The Synonym of Single Is Not Lack of Responsibility

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Article by: Munira Hussein

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A few days ago, someone I haven’t spoken to in months sent me a text asking for a huge sum of money. I and this person are not friends but we know each other from a certain lifetime. I responded that I didn’t have any unbudgeted money at the time, and couldn’t help. The response I got from them was bewildering.

“You are still single, right?” the person asks.

“What has that got to do with anything?” I ask.

They say they were wondering what I do with ‘all’ my money anyway. They added a few laugh emojis to make it sound light but I didn’t take it lightly.

The assumptions

I have thought about all the times people have assumed that I have way too much money and should be able to help whenever they need me to. While this is not entirely true, I don’t think a person who is single is required to declare their wealth or the amount of time they have, to the world. People who are single have responsibilities too, to themselves if not to anyone else. And that in itself is enough for them not to be able to come through. The larger society assumes that unmarried people and people without children have very little use for money and time.

This is completely untrue. People spending their money on travel and experience is perceived as waste. It is assumed that these people have no better use for their money. In reality, these are people who have deliberately decided to channel their money and time into whatever they spend them on. Sometimes, even families and relatives come at single people with certain audacity, assuming that they should get help whenever they need it. This is not always financial. Sometimes, it's their time, their house, and any other thing they deem fit to ask for and unfortunately, expect to get.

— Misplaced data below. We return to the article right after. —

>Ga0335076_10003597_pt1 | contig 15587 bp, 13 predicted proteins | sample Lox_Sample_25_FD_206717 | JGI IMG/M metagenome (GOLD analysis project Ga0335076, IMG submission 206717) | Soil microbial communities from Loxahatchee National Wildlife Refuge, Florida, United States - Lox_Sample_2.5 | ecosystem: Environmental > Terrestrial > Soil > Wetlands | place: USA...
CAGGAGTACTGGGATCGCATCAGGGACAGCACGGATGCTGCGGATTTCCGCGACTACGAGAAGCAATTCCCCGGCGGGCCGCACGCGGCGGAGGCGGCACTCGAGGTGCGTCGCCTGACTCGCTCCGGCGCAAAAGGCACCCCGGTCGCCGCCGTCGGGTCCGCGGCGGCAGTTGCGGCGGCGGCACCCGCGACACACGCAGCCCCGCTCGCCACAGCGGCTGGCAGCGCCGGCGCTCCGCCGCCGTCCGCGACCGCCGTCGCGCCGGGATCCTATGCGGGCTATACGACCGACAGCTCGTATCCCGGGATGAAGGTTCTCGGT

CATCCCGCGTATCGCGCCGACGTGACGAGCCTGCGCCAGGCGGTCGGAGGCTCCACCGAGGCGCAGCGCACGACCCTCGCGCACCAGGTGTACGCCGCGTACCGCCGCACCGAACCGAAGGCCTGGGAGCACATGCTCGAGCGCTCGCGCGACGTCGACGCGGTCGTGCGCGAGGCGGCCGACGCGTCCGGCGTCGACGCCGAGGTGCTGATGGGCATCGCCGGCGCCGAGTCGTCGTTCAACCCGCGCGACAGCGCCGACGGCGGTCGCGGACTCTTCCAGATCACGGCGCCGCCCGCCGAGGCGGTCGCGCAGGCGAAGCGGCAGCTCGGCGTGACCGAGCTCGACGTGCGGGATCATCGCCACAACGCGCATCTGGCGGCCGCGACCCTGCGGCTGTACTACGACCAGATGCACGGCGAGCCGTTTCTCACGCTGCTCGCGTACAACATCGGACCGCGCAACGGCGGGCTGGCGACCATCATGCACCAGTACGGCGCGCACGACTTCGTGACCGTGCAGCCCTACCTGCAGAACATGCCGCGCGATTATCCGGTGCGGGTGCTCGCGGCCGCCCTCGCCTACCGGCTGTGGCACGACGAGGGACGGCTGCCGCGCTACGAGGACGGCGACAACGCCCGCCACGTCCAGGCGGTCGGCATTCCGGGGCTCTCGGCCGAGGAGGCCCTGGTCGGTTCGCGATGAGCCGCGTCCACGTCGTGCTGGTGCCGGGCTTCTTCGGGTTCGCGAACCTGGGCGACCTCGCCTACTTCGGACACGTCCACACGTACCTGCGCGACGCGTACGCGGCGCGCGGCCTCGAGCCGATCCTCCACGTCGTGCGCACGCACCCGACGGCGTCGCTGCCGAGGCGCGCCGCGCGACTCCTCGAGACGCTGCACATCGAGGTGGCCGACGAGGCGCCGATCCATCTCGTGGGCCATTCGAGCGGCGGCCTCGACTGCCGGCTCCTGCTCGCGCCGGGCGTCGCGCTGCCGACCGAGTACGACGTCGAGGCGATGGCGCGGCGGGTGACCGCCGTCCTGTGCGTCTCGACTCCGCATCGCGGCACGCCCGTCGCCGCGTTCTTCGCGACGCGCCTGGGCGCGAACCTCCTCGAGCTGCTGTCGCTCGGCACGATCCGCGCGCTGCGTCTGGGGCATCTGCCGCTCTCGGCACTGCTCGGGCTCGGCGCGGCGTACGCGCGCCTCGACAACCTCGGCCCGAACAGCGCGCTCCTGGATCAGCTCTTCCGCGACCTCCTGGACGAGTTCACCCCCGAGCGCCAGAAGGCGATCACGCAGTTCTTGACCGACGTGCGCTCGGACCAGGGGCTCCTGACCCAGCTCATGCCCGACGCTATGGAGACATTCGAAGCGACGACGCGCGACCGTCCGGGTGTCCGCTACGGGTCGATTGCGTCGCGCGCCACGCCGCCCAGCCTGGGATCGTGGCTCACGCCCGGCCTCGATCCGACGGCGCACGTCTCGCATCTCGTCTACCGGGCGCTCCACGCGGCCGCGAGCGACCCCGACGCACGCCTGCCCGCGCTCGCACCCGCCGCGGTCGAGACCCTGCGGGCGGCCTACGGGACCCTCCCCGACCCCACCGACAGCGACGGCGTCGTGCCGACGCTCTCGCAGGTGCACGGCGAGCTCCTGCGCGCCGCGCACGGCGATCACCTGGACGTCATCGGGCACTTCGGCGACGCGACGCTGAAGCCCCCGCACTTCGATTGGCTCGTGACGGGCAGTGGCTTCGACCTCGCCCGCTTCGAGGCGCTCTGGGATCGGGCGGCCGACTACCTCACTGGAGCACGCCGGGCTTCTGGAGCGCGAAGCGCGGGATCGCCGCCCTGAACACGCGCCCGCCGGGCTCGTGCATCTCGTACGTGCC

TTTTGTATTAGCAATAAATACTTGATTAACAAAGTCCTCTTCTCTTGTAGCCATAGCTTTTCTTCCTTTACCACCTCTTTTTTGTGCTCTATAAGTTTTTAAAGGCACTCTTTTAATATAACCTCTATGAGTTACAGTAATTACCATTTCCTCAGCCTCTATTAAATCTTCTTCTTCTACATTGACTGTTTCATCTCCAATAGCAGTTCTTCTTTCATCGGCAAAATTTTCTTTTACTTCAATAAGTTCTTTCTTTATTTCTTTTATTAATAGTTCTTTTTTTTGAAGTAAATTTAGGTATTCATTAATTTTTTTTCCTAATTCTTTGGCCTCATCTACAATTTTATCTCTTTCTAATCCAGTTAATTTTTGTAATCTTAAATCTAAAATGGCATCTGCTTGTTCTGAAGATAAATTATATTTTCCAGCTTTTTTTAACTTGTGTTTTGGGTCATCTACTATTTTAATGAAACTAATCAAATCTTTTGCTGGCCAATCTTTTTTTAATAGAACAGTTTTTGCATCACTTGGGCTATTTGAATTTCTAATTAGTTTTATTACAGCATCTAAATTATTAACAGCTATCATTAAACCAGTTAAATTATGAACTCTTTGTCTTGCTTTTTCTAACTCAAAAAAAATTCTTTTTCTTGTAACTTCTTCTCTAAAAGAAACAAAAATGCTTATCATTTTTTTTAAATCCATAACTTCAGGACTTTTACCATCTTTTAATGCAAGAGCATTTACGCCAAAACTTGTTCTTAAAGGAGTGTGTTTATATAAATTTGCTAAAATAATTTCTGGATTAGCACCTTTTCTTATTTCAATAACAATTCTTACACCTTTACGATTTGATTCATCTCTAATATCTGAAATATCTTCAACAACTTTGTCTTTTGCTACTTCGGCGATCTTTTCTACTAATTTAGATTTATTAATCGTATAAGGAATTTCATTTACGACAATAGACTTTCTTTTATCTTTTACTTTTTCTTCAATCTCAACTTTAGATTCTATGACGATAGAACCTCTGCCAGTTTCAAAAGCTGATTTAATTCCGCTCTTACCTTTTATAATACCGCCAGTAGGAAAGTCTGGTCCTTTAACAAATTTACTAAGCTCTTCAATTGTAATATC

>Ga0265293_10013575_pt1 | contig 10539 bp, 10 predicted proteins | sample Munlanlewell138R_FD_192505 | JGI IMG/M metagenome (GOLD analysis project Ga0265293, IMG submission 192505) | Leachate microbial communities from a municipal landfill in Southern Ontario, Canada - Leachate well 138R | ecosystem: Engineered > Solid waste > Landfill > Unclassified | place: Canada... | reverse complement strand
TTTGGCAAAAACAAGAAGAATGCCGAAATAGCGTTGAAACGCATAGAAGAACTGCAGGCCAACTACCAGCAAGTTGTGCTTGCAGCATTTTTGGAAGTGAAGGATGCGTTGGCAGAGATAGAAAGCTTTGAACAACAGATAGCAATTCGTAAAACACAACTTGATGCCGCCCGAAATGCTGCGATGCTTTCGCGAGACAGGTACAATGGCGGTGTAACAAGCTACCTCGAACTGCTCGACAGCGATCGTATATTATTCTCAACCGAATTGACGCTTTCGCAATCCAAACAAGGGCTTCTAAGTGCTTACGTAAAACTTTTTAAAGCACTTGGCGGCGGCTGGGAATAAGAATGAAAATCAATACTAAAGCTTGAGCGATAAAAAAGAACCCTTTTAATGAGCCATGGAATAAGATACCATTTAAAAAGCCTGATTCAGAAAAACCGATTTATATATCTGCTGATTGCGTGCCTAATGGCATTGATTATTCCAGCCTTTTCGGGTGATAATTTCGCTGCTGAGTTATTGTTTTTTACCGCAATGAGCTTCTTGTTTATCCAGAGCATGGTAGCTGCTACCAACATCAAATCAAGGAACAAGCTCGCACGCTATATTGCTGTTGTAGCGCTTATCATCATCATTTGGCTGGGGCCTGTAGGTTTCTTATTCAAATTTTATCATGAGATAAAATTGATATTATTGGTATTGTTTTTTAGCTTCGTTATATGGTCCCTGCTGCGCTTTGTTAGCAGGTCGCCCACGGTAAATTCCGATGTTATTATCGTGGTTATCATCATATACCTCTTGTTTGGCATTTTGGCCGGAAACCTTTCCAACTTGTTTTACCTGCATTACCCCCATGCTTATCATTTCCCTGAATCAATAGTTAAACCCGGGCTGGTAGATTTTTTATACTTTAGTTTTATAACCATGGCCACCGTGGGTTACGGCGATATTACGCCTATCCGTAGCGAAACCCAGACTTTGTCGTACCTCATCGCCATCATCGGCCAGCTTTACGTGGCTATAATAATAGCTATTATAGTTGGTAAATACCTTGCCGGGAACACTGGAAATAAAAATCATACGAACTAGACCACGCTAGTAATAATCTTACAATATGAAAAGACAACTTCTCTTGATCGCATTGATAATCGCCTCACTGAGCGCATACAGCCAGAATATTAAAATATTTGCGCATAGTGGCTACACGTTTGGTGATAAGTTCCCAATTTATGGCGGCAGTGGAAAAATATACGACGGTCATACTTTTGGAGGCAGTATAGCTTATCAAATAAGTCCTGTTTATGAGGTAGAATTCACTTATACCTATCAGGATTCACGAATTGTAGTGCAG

The variance

Agreed, the level of responsibilities might vary, but they are there. Other people’s priorities in that case, cannot become a priority for a person who is single just because society thinks it. Nobody’s life is a shared responsibility. We are all responsible for our own choices and decisions. We own the burdens we bear. Insisting that another person, just because you think they have less to carry, bears it with you is unreasonable and entitled. There is a very thin line between entitlement and responsibility and we often operate from the entitlement side of thinking.

Help where you can

We do owe people commitment, help, and understanding but it works two ways. We must understand that we are not living anyone’s life so as to assume that they are having it easier than we are. Even if they are having it easier, they don’t owe us any burden-sharing. Getting angry at a person because they said they couldn’t help you doesn’t mean you have seen their ‘true colours’. It only means that they need your understanding too, just as you need theirs. They don’t necessarily have to explain why they can’t help. Honestly, we shouldn’t expect an explanation unless they offer it themselves. We are quick to brand people as selfish the moment they choose to do something that they want to do, over what we expect them to do for us.

While I am all for asking for help, I am also okay if the answer is a no. There is a lot we are all battling privately. Social media perpetuates glamour because we are more comfortable sharing things that we are happy with and about. That might explain why ‘my friend’ couldn’t believe I didn’t have left-over money to lend. Even if I did, I am allowed to say no, because we don’t know each other like that. We all know what they say about money, lose the friend or be willing to lose money. This isn’t true in my case because most of my friends and I do have an honest relationship in our borrowing and returning money.

It takes a lot of establishing trust with each other to get a little uncomfortable or even go an extra mile for a friend. It is something that is earned over time, both ways. We should understand where we are at in people’s lives and where they are in our lives. That way, we will understand when to ask for what help, and even how.

Also read: I Miss My Easy Childhood. Adulting Is Frightening— But Like a Shadow, It’s Here to Stay


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